That Hawk Don’t Hunt

Screeching to a mid-air halt, Cody prepares to land gently on the glove

Screeching to a mid-air halt, Cody prepares to land gently on the glove

While training Cody on Saturday, one of the things I realized was that I had lost my healthy respect for the fierceness of his talons.  I was holding Cody on my glove when it suddenly struck me, “Oh yeah!  He has incredibly strong grip strength and really sharp talons on those feet!”  It was as if I had completely forgotten that raptors can accidentally injure their handlers pretty easily if said handler isn’t paying attention.

Mid-air ascent--after riding the ground effect, Cody rises to the height of the glove

Mid-air ascent–after riding the ground effect, Cody rises to the height of the glove

Fortunately for me, Cody and the other raptors I get to work with are accommodating and don’t intentionally try to harm people.  Perhaps even more fortunately, the realization struck me as Cody was working his way up my arm, but in time for me to adjust so he headed back out toward my hand and away from the end of my glove.  I can’t imagine what it would feel like to have one stray talon sink into the soft part of my arm–I’d like to keep it that way.

Ground effect--Cody floats on the bubble of air close to the ground

Ground effect–Cody floats on the bubble of air close to the ground

Having recalled the inherent danger in handling raptors, I stayed a bit more on my toes as we flew Cody.  Cody is about as sweet as it gets for a Red-tailed Hawk.  He ended up in captivity after being found starving.  He was taken to a falconer for rehabilitation.  The falconer attempted to teach him to hunt, but no matter what prey he encountered, he wasn’t interested in hunting.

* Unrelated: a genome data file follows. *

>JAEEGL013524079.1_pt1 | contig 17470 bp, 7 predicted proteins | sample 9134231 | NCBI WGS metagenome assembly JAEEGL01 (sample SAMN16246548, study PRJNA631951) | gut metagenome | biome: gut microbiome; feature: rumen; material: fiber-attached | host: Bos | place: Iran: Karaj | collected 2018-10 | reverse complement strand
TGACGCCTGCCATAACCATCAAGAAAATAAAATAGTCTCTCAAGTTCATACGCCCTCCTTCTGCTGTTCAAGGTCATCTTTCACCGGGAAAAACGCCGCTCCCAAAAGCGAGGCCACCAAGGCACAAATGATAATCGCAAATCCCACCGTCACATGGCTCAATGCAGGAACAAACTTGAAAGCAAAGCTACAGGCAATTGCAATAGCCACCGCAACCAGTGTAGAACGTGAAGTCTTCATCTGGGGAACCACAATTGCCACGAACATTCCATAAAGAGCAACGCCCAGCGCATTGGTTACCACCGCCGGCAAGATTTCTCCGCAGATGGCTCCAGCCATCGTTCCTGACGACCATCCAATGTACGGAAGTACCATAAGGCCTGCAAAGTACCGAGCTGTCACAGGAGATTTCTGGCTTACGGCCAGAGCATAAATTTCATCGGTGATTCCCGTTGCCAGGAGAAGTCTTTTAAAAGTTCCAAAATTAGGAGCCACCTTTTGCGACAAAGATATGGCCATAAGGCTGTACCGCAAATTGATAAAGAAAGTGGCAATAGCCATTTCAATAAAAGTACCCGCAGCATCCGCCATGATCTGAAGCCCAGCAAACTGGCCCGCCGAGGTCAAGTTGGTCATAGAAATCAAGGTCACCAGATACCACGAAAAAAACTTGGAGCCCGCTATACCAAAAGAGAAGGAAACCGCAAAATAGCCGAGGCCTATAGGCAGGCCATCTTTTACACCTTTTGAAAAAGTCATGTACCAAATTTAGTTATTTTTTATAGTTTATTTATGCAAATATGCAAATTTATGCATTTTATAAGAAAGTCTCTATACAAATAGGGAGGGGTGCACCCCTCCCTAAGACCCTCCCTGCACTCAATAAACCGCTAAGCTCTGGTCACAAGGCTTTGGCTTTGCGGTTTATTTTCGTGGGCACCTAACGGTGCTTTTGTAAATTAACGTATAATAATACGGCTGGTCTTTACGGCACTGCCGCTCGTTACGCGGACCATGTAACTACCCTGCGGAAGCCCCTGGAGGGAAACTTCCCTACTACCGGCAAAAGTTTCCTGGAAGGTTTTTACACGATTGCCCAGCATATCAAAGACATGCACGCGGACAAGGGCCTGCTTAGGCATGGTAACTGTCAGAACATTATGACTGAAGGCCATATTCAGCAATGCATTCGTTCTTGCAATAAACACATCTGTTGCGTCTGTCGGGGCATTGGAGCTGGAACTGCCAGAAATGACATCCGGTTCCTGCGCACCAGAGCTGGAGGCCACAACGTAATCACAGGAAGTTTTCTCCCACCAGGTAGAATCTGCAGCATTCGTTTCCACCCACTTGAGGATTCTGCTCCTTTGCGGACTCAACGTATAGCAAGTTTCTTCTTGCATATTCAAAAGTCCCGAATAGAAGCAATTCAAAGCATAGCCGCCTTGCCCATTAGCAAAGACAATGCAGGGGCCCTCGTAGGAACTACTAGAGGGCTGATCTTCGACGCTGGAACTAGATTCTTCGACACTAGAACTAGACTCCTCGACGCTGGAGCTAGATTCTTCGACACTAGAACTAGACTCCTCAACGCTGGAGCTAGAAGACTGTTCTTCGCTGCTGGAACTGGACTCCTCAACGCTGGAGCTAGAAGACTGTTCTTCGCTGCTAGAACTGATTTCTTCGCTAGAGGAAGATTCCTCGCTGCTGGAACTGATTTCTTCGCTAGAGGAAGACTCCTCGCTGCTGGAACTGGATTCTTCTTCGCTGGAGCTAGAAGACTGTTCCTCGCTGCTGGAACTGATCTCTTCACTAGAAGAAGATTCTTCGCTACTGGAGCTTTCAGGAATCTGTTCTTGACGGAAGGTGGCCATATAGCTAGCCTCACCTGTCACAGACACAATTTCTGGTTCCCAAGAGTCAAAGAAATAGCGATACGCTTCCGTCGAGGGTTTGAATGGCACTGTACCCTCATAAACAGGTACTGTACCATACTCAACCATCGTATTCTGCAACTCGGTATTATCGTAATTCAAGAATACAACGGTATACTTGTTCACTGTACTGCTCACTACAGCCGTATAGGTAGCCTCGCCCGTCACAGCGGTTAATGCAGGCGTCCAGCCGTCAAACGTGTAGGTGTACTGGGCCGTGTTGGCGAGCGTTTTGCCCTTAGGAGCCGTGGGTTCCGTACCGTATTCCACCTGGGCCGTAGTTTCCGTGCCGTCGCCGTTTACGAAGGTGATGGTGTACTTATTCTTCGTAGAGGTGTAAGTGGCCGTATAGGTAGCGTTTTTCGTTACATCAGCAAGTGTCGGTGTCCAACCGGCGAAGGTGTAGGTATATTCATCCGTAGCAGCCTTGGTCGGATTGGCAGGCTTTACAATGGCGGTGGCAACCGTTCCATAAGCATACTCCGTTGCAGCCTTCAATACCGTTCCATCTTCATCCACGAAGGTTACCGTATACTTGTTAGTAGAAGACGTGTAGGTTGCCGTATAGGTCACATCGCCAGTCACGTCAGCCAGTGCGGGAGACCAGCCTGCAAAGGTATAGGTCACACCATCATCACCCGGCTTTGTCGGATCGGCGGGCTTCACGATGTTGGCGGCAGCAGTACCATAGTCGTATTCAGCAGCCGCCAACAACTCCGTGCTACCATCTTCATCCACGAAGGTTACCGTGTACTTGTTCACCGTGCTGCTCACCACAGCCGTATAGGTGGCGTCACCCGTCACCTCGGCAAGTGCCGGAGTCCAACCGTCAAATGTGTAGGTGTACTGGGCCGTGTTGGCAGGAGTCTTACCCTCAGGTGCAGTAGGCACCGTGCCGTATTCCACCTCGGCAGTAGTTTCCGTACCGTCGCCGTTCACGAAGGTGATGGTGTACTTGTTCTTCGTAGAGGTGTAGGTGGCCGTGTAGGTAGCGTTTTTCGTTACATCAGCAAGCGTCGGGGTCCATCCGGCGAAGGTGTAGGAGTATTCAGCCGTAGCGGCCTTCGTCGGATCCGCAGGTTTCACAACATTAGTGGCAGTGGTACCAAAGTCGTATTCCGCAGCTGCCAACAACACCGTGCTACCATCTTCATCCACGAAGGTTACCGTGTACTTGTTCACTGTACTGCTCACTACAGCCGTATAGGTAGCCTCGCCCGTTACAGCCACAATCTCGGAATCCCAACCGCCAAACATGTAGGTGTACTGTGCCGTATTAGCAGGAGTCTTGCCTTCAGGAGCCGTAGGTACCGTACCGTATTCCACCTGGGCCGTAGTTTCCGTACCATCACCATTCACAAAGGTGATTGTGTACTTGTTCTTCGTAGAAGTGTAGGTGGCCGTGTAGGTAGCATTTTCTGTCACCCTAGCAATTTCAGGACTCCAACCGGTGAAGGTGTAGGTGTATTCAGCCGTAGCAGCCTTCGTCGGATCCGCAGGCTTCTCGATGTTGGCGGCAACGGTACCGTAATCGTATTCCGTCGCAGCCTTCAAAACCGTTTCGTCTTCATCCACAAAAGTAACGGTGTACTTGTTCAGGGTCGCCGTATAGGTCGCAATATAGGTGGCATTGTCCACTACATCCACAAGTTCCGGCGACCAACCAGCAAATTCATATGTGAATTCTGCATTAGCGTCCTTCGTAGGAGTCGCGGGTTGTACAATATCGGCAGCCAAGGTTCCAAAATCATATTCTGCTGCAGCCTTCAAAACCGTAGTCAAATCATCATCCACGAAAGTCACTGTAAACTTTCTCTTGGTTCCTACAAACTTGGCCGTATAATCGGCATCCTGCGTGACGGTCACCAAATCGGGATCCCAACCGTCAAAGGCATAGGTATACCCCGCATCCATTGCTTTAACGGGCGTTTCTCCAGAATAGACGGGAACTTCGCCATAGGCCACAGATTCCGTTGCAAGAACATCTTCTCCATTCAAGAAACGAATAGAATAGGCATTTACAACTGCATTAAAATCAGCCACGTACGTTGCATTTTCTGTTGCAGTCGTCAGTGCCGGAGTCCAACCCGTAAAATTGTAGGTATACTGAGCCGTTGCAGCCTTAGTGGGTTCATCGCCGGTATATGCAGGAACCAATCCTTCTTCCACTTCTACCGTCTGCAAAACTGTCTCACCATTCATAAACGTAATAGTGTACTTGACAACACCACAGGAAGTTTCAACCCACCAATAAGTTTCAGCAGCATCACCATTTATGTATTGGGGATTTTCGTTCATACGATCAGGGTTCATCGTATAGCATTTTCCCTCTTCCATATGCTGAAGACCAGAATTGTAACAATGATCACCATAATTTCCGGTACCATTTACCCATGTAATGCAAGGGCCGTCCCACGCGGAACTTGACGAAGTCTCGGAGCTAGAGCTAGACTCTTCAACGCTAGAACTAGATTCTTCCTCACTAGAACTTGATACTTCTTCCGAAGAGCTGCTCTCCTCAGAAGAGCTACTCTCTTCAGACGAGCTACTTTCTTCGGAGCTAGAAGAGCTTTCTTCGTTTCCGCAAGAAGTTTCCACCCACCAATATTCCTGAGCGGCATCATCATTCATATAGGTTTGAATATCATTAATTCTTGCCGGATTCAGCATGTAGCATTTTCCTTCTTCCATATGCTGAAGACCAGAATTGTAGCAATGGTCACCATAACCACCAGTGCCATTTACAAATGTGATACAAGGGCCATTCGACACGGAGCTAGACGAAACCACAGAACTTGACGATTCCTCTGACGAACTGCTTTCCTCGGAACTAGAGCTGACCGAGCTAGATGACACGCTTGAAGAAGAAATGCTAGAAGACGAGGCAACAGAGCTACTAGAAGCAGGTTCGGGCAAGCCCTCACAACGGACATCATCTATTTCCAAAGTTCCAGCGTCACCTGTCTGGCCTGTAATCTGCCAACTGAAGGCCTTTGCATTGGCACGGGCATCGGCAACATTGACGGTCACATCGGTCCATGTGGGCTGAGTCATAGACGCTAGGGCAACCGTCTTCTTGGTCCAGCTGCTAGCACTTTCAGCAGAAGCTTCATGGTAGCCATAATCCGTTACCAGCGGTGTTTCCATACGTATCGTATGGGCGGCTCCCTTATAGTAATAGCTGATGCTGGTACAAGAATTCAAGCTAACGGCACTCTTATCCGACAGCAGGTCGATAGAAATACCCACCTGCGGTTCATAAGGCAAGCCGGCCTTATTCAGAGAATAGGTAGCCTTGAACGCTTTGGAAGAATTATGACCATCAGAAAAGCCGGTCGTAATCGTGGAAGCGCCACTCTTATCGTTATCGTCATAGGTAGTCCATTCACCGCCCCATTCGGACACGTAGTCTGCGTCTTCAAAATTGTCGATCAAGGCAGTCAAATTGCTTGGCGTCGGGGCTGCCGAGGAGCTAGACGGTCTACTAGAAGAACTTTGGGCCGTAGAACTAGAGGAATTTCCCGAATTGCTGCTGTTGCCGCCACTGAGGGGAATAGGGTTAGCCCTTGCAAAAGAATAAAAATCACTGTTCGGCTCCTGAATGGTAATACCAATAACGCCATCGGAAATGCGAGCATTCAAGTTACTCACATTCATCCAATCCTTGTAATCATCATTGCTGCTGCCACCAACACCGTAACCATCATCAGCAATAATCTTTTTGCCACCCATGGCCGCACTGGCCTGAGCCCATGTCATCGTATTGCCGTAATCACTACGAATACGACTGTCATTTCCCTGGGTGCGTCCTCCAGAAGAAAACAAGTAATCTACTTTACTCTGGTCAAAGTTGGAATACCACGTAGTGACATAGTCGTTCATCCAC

Coming in for a landing--Cody touches down

Coming in for a landing–Cody touches down

Cody’s story reminds me of a story from my childhood about a bull named Ferdinand.  Ferdinand wanted to sit in the pasture enjoying butterflies and flowers rather than fight with bull fighters.  I don’t remember how the story ended exactly, but given that it was a favorite of mine, I would guess Ferdinand ended up happily wiling away the days in a pasture where he could be his gentle self.

Another float into the finish--I love the way Cody flares to a stop before landing on the glove

Another float into the finish–I love the way Cody flares to a stop before landing on the glove

This also parallels Cody’s story.  While Cody may not be interested in killing rodents, he’s happy to hang with the people who care for him.  He watches attentively as we work with him.  He seems curious–he clearly knows his usual training routine has been changed.  I suspect he remembers me, but I can’t offer any evidence that this is true.  He looks at me like he finds me interesting, but he doesn’t seem upset by my participation in the training process.

This is a back-view of Cody flaring to a stop

This is a back-view of Cody flaring to a stop

We fly Cody for a while and then Dale flies him without me so I can see if I can get some good shots of Cody in flight.  Cody is naturally photogenic.  Of all the birds, he’s the one I always end up with a bunch of great shots each time I shoot the birds.  However, he’s looking slightly less well groomed on this particular day.  He seems to have molted one of his tail feathers.  Almost like a missing tooth in the middle of a bright white, well cared for smile, the gap is hard to miss.

After the flare, Cody uses any remaining momentum to float gently to the glove

After the flare, Cody uses any remaining momentum to float gently to the glove

We try not to stare–no point in making Cody feel self-conscious.

This is Tisen's idea of "flare"

This is Tisen’s idea of “flare”